How the IRS Makes You a Better Investor

As I put the final touches on this year's tax return, I always pay extra attention to my Schedule D form. This is the form where investors list what they sold this year, along with the capital gains and losses earned. The form also requires you to separate your short-term gains and losses from your long-term ones.

Getting the short end of the stick
Out of curiosity, this year I decided I would go back a few years and examine my Schedule D for each year to see how the results stacked up over the years. What I found was both enlightening and frustrating.

Over the years, the substantial majority of my capital losses seemed to hang out in the short-term section of the form. Under IRS rules, short-term gains and losses are those which are held for less than one year. From what I could see, at least for myself, trying to "invest" in a business for less than a year rarely paid off.

Go long ... real long
Thankfully for me, most of my investments were classified as long-term. Here, the picture was much brighter. For my long-term holdings, I mostly had gains. Wonderful businesses like PetroChina (NYSE: PTR  ) , Eagle Bulk Shipping (Nasdaq: EGLE  ) , and Central European Distribution (Nasdaq: CEDC  ) were good to me for several years.

And even better, the IRS encouraged me to stick with them for the long haul. With lower tax rates for long-term gains, the IRS gets less of my profits when I hold my investments more than a year. So not only did I make more money by hanging out for the long term, but I also paid much less tax than if I had attempted to speculate and profit in the short term.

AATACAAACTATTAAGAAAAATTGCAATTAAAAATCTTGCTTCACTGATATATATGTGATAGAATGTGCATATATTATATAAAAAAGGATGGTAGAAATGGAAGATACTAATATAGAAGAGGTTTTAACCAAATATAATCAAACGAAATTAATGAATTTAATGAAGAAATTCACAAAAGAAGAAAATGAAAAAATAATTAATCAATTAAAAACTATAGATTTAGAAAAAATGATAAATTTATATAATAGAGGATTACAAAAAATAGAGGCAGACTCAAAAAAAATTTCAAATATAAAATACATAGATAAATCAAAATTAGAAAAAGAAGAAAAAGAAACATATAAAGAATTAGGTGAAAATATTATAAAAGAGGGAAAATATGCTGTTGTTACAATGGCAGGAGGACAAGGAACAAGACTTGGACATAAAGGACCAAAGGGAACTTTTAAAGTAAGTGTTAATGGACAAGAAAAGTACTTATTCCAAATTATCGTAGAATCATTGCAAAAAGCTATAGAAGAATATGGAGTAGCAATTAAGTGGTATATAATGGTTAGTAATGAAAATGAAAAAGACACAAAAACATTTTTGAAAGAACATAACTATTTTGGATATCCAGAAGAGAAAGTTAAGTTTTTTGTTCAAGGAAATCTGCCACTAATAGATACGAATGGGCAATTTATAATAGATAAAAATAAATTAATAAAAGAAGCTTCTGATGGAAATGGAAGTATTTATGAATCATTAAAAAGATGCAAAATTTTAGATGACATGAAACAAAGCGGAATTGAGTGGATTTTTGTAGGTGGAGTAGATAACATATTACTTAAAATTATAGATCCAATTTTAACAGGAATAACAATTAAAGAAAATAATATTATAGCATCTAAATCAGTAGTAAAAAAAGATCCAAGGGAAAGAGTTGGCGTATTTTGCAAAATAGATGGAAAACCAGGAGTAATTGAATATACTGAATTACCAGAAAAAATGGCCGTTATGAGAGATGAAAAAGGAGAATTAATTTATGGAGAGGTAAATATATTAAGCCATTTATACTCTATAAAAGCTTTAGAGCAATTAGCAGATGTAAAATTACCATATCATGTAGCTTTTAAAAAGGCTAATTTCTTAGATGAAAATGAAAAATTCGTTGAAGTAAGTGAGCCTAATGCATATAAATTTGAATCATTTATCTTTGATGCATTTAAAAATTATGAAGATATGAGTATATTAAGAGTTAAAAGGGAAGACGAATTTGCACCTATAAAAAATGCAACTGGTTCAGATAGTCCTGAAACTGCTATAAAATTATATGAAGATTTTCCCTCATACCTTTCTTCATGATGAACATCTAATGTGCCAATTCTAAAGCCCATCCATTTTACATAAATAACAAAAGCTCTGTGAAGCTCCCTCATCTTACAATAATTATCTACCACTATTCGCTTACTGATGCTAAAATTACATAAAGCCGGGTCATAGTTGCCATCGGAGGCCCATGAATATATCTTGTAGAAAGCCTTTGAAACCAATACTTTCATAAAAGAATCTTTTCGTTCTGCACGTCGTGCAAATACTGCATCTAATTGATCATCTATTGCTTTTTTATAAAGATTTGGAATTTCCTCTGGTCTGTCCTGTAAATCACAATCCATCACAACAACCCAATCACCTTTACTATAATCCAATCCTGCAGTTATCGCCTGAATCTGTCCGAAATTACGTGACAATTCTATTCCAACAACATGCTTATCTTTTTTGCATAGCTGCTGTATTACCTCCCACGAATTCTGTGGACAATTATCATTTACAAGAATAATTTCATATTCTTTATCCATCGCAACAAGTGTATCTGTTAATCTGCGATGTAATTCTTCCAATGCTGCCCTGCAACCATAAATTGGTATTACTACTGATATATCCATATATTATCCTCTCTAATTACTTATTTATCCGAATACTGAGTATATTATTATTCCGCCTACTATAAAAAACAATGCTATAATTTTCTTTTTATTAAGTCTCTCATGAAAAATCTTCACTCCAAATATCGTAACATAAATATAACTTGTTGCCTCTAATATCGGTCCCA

A valuable lesson
I'd bet that most investors -- if they looked back -- would notice similar results from their investments. Good businesses are not focused on the next quarter or two. They tend to provide strong performance over a period of years.

What really brought this lesson home for me was that most of my short-term mishaps actually became excellent long-term investments. For instance, I bought shares of Walter Industries (NYSE: WLT  ) because of its wonderful collection of businesses, including its 2006 spin-off of Mueller Water Products (NYSE: MWA  ) . But I sold them soon thereafter when the stock didn't perform as I'd thought it would. While Mueller has continued to run a bit dry, this business offers favorable prospects over the long haul. Moreover, the lag in Mueller has been readily compensated by Walter's stellar performance.

But when investors succumb to the short-term price swings, they shift their focus away from long-term business fundamentals to short-term stock volatility. As Ben Graham famously said, "In the short term the market is a voting machine, but in the long term it is a weighing machine." Thus, to focus on the short term would be akin to trying to catch a falling knife.

Prudent investors should only use short-term price volatility as a window of opportunity to buy good businesses at temporarily cheap prices. Then they should ignore the short-term noise and allow the business time to prosper. In time, the solid business fundamentals should overcome any short-term price slides.

It's not often that one finds something pleasant to say about the IRS, but they do pay you to wait by taxing your long-term profits at lower rates than short-term profits. And the truth is that the real money in stocks is made over multi-year periods.

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